Speaking in tongues in most African churches has become the norm. It is expected that if you go to church, you will hear tongues. In fact tongues are one of the markers differentiating Bazalwana (Pentecostal and Charismatic churches) from African Traditional churches (like ZCC and the Apostolic Churches). For this reason, unbelievers no longer find it strange when they hear people shouting in tongues. For they see the practice as part of what it means to be in a Christian church. Despite our familiarity with tongues, there is much confusion around their purpose. I hope by considering the first instance of tongues that we can gain some clarity for Christians today.

A Case Study: Tongues at Pentecost

The first time the Holy Spirit brought about the gift of tongues was at Pentecost. The disciples were “filled with the Holy Spirit and began to speak in tongues as the Spirit gave them utterance” (Acts 2:4). Many eye witnesses came running to the disciples and asked what it might mean. This question is still very relevant and important for us today.

Many Christians consider tongues to be a marker of more powerful faith.

It’s an important question because today, in most gatherings, tongues is understood as a sign of greater spirituality. Many Christians consider tongues to be a marker of more powerful faith or prayers. Therefore when we see someone praying or speaking in tongues we associate that with being ‘Spirit-filled’. But is that what speaking in tongues signals? Or is there more? What does it mean when the Holy Spirit manifests this particular spiritual gift in our gatherings? Peter answers these questions in his reply at Pentecost.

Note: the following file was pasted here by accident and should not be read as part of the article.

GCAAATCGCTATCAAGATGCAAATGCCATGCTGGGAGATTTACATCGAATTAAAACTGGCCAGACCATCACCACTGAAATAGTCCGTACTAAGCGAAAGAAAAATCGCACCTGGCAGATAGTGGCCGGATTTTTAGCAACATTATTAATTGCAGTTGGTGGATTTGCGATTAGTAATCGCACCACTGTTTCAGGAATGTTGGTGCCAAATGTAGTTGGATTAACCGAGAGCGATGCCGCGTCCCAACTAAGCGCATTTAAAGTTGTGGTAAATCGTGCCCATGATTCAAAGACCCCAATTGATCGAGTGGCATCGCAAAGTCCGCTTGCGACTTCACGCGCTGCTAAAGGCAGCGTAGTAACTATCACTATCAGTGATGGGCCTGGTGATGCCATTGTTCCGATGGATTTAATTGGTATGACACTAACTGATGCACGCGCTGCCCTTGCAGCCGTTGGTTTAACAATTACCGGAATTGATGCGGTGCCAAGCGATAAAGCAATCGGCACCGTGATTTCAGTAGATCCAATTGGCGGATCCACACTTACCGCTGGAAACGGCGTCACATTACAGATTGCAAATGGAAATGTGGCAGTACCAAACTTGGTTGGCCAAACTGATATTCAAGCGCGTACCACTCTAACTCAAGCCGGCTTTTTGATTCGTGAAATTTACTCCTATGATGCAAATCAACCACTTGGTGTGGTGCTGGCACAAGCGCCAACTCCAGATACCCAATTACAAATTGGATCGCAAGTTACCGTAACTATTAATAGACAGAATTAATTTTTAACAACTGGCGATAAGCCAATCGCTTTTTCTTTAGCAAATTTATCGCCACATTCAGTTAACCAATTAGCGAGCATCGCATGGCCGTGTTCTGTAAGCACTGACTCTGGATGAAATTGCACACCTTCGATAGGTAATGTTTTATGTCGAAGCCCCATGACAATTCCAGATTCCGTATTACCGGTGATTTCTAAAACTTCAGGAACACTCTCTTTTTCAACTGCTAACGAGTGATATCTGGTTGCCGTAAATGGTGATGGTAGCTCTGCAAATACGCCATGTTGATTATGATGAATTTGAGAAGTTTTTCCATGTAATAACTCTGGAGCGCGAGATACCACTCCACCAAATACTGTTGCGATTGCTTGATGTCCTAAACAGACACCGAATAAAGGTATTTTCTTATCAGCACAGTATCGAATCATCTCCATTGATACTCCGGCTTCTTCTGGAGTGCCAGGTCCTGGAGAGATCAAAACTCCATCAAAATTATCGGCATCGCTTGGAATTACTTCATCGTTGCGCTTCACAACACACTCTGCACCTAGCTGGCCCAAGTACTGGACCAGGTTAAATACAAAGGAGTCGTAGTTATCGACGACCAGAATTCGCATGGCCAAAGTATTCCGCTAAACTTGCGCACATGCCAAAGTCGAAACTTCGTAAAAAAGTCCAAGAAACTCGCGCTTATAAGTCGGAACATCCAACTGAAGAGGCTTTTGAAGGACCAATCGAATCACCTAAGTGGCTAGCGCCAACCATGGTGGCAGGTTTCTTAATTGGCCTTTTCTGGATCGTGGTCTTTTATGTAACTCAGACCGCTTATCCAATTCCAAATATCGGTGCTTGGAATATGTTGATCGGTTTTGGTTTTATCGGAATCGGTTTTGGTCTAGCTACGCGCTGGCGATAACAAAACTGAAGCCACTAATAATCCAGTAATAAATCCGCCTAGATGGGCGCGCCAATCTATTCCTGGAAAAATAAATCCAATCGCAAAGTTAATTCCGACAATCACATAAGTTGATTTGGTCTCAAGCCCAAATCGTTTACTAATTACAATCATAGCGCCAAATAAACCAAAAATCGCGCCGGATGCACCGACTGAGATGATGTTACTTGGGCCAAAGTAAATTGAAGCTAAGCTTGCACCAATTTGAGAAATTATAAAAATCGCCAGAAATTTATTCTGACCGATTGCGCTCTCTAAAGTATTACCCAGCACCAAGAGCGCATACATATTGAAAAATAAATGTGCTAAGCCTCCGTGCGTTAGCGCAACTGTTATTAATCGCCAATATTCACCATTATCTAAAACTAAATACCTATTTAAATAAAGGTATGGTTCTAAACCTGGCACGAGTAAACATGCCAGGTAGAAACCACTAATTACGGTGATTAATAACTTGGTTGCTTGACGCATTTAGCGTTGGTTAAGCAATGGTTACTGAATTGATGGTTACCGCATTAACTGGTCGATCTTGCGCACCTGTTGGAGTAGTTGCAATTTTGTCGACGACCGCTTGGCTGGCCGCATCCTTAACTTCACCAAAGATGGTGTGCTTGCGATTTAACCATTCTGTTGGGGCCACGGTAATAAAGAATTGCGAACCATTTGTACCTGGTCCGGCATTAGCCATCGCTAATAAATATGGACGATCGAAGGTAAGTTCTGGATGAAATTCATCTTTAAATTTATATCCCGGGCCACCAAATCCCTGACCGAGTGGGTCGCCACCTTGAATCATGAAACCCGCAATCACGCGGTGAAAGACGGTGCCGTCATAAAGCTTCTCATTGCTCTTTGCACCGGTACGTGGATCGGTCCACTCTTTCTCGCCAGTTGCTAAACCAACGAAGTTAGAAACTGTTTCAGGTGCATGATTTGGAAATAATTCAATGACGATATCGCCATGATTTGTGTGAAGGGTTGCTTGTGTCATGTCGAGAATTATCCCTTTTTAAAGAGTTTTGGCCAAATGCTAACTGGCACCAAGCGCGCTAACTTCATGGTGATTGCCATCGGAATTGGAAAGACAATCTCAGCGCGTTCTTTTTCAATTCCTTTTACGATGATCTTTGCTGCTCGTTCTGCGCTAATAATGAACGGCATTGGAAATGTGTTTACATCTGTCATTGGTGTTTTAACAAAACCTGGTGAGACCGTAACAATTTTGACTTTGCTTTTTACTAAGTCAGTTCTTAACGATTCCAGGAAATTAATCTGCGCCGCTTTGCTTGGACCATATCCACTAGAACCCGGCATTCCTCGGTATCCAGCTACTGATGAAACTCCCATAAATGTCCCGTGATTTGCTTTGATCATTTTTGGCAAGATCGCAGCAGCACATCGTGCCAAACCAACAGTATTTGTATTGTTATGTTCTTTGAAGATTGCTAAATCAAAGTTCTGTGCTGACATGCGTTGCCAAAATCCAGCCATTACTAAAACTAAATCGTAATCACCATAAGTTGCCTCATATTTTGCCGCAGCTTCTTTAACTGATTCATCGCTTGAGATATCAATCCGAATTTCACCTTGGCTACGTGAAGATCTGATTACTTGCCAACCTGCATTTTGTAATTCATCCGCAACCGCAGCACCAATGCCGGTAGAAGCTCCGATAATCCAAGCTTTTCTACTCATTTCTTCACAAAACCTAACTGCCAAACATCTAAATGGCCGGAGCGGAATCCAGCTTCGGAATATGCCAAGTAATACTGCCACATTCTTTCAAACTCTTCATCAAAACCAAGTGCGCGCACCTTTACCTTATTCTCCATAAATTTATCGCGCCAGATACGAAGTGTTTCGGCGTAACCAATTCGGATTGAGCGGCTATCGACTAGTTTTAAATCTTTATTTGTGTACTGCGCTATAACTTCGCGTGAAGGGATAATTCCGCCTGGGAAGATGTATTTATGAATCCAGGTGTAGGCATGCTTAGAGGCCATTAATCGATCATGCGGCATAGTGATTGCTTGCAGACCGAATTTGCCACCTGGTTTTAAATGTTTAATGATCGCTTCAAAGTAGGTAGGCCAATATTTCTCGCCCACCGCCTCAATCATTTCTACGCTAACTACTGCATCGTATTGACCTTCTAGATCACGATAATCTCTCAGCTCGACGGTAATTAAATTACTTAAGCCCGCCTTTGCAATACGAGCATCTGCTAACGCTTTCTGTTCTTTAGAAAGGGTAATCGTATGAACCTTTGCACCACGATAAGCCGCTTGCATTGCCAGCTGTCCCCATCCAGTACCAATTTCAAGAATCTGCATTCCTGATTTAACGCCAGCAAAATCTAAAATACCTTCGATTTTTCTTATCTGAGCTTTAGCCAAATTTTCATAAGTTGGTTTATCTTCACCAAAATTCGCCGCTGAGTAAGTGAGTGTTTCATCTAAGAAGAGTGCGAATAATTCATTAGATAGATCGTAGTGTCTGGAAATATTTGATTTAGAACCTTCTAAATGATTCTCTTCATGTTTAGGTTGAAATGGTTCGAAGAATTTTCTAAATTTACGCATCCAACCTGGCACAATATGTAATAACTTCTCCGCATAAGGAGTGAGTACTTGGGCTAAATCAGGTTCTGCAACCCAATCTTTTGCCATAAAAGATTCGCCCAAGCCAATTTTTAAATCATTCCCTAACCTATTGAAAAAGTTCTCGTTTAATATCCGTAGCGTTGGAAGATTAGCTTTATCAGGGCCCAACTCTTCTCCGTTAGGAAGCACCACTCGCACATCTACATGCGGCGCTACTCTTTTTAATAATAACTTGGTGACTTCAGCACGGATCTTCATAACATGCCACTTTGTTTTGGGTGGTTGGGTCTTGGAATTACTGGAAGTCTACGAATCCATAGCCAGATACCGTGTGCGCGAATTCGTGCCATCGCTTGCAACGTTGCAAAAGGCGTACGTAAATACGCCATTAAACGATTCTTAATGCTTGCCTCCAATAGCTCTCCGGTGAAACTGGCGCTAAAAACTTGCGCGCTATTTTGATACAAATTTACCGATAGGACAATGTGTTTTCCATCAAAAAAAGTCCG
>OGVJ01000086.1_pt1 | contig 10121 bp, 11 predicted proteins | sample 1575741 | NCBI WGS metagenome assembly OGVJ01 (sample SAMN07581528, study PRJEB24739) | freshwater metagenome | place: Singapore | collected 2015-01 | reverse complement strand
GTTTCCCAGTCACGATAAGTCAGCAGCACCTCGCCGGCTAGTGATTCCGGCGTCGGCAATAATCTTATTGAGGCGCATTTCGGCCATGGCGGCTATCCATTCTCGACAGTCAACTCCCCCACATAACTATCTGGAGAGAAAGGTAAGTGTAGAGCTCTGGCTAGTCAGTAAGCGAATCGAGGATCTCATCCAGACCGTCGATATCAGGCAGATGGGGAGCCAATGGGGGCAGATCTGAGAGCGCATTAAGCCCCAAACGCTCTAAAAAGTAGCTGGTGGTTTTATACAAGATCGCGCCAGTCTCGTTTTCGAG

1. God Fulfils His Promises

The first thing Peter teaches about tongues is that they signal a fulfilment of God’s Old Testament promises. For God promised that he would pour out his Spirit on all flesh (Joel 2:28). In answering the Jewish crowds, Peter quotes an Old Testament text. He preaches, “this is what was uttered through the prophet Joel: ‘And in the last days it shall be,’ God declares, ‘that I will pour out my Spirit on all flesh'” (Acts 2:16-17). Therefore Pentecost was a sign that this promise has been fulfilled. On this side of that event, tongues reminds us of what God accomplished in history.

But what does this mean? According to Joel, God pours his Spirit out on all flesh regardless of:

  • Economic status (“even on my servants”)
  • Gender (“male and female”)
  • Age (“young and old”)
  • Ethnic group (“all flesh”).

The tongues at Pentecost were proof that God is faithful.

God gives three more signs, indicating the fulfilment of this promise: “prophecy, visions and dreams” (Acts 2:14-18). Therefore manifestations of the Holy Spirit through tongues, prophecies, visions and dreams, and whatever other gifts, reveals to us that God has faithfully fulfilled his promise to pour out the Holy Spirit on his people.

Spiritual Not Economic Transformation